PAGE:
• With or without the following views:

      • Cardiac-specific

      • 3D

      • Maximum intensity projection

      • Curved multiplanar reconstruction

      • Straightened

      • Cross-sectional perpendicular view to the centerline (intravascular ultrasound view)

      • Other

    Figure 2-2

    Tissue Doppler recording at the mitral annulus level in four different patients, all with corresponding ECG tracings. In each case the motion-free interval, the ideal phase for CCT image acquisition, is indicated on the last cardiac cycle of the tracing by a vertical red line. It can be seen that the motion-free interval is generally very short. The tracings in panel B reveal that lower heart rate is associated with a longer “diastasis” motion-free phase between early and late diastolic filling/motion, which allows for better quality CCT image acquisition.

  • If there is reason to be concerned that:

    • Image reconstruction did not depict the heart without motion in diastole:

      • Reconstruct the images at another phase of the cardiac cycle (e.g., 70%, 75%, 80%)

    • Image reconstruction did not depict the heart at end-systole:

      • Reconstruct the images at another phase of the cardiac cycle (e.g., 35%, 40%).

Image Review

  • Cardiac pathology review

    • Review axial images

    • Use additional modalities as suited to the case

  • Noncardiac pathology review

  • Comparison to previous studies

  • Are further reconstructions needed?

Study Archiving

  • Images to be archived must be selected.

    • Selected image sequences will be archived; the data set seldom is archived.

  • Site of archiving must be selected.

Exclusions to CT Angiography

Critical steps to achieve safe studies of optimal quality include:

  • Correct selection of patients

  • Correct exclusion of patients who will have poor quality studies

  • Correct exclusion of patients who will be exposed to higher risk

  • Best preparation of the patient

  • Best preparation of the ECG signal

  • Heavy coronary calcium predictably impairs interpretation of coronary CTA.

    • Calcium above a certain level observed on a calcium scoring protocol before CTA may preclude the utility of performing the CTA (e.g., Agatston score ≥ 750 or ≥ 1000).

    • Calcium scoring may reduce overall radiation exposure, if used to select for CTA, which may be the most practical use of calcium scoring.

  • Temporal resolution issues

    • Tachycardia

    • Arrhythmia, if very irregular

    • Heart rate variability

  • Contrast dye intolerance

    • Renal insufficiency (creatinine clearance < 30 mL/min)

    • Decompensated heart failure

    • Severe allergy

  • Dyspnea: i.e., the patient is not expected to be able to breath-hold for 20 to 30 seconds.

  • Claustrophobia

  • β-Blocker intolerance (if β-blockers are expected to be needed)

  • Morbid obesity

  • Stents (probably). Large stents less so; small stents more so.

  • Intracardiac devices (e.g., pacemakers or implantable cardioverter defibrillators may limit the evaluation of the right coronary artery)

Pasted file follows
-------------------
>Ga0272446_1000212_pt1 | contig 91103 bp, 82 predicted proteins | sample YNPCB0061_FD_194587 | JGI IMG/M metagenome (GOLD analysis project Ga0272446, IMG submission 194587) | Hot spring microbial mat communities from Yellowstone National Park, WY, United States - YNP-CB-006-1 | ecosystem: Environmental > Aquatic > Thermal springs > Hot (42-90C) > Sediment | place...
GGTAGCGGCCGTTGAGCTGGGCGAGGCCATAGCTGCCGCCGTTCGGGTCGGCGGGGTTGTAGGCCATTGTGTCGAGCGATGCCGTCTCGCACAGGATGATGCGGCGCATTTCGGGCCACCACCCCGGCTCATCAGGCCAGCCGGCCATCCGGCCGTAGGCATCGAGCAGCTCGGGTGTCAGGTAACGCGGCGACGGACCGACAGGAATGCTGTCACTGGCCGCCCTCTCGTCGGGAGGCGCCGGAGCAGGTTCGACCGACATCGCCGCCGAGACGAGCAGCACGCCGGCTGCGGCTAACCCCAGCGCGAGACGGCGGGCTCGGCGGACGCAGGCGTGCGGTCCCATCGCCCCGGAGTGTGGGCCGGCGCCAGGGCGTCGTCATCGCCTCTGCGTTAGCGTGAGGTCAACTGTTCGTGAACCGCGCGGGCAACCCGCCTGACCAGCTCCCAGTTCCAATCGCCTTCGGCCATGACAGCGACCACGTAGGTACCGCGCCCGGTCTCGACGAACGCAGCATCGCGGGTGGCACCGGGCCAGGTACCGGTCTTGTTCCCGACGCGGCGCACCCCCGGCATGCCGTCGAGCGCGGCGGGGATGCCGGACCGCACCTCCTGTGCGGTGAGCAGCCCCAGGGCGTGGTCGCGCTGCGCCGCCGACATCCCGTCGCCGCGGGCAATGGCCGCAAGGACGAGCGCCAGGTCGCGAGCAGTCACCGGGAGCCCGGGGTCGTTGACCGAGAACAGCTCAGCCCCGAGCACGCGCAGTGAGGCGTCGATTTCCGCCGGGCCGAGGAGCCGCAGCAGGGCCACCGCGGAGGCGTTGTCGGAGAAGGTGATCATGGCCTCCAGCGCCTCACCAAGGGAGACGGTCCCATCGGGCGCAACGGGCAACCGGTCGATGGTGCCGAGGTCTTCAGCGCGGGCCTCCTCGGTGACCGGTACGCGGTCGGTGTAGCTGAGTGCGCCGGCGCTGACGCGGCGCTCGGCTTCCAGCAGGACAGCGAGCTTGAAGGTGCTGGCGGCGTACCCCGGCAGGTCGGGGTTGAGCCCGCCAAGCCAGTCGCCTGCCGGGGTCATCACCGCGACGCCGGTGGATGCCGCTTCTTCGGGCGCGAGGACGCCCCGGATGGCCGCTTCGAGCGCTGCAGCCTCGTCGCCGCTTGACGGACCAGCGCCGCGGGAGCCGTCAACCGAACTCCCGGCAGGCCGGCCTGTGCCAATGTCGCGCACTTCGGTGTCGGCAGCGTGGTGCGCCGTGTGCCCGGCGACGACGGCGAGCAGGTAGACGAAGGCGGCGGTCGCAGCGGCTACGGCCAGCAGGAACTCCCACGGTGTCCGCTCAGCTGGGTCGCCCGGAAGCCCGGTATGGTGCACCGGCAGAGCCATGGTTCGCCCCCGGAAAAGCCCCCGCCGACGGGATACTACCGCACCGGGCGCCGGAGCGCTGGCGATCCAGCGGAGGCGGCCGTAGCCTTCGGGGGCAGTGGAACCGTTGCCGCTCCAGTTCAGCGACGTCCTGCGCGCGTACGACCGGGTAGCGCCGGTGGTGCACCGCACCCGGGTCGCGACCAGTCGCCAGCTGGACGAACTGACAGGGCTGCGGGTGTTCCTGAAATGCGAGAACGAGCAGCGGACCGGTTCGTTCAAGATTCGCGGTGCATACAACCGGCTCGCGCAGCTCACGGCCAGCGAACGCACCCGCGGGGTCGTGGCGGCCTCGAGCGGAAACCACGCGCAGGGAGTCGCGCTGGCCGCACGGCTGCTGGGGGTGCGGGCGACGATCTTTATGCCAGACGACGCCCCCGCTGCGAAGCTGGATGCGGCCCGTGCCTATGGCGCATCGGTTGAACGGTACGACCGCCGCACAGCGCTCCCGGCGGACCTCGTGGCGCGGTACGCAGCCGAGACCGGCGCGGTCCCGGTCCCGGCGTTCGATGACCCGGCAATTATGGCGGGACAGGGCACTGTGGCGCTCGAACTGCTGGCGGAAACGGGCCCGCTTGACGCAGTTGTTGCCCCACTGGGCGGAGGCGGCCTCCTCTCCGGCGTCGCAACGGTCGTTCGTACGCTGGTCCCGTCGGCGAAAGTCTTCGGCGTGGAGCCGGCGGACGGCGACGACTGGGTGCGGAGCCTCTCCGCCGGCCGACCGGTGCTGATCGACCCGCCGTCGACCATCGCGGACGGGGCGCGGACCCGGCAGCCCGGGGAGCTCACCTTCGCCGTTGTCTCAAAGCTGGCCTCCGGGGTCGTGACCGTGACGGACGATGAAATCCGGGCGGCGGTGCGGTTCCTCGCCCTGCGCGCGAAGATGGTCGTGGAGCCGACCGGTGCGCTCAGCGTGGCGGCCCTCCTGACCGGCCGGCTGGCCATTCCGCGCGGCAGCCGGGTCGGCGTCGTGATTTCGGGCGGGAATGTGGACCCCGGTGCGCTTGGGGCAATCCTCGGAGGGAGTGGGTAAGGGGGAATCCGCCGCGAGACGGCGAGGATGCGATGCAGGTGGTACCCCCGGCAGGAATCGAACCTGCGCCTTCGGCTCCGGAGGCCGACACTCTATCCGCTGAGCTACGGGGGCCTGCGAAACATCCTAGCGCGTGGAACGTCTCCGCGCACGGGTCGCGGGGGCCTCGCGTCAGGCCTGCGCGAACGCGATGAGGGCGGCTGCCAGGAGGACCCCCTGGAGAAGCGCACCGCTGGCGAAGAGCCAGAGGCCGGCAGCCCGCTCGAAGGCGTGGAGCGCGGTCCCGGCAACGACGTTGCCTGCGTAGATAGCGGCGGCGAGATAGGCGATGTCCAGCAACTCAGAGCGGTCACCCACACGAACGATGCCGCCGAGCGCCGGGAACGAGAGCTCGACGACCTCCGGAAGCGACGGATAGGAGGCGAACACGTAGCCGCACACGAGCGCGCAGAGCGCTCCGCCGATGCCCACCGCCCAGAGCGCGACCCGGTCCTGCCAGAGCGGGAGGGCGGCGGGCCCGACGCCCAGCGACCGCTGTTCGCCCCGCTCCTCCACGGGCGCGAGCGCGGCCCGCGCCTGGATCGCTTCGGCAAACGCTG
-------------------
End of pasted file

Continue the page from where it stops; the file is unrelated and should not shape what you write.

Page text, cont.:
Optimal Selection and Preparation

The patient must be prepared well for what to expect. Although scanning proceeds automatically once initiated, any movement during the scanning or substantial heart rate acceleration will compromise the quality of the acquired images. Therefore, the patient must completely understand what to do and what not to do. If, for example, a patient is aware of the sensation to expect from dye injection, his or her anxiety and subsequent increase in heart rate during the study will be less.

Patient Review

Patient review is discussed in detail in Abbara et al.

Initial Screening

  • Initial screening is described in Box 2-1 .

    BOX 2-1

    • 1.

      History taking to evaluate for:

      • a.

        Pregnancy or potential pregnancy: According to ACR recommendations “All imaging facilities should have policies and procedures to identify pregnant patients prior to imaging, and to consider any possible risks to the fetus of any planned administration of contrast material, taking into consideration the potential clinical benefits of the examination.”

      • b.

        Contraindication to contrast media or other medications including β-blockers and nitroglycerin

      • c.

        Renal insufficiency and risk of contrast-induced nephrotoxicity (CIN)

      • d.

        Prior allergic reactions to any allergens

      • e.

        Active bronchospastic disease, hypertrophic cardiomyopathy, severe aortic valve stenosis, or other precautions or contraindications to β-blockers

      • f.

        Current medications (especially sildenafil, vardenafil, tadalafil, or metformin)

      • g.

        Any other pertinent medical history

    • 2.

      Assessment of the ability to follow breath-hold commands and perform inspiratory breath-hold

    • 3.

      Assessment of body weight

    • 4.

      Assessment of heart rate (preferably after inspiration) and arrhythmia

    • 5.

      Assessment of blood pressure

    Initial Screening

    Reprinted with permission from Abbara S, Arbab-Zadeh A, Callister TQ, et al. SCCT guidelines for performance of coronary computed tomographic angiography: a report of the Society of Cardiovascular Computed Tomography Guidelines Committee. J Cardiovasc Comp Tomogr. 2009;3:190-204.

Pretest Instructions

Apr 10, 2019 | Posted by in COMPUTERIZED TOMOGRAPHY | Comments Off on Overview of the Process, Exclusions and Risks, and Preparation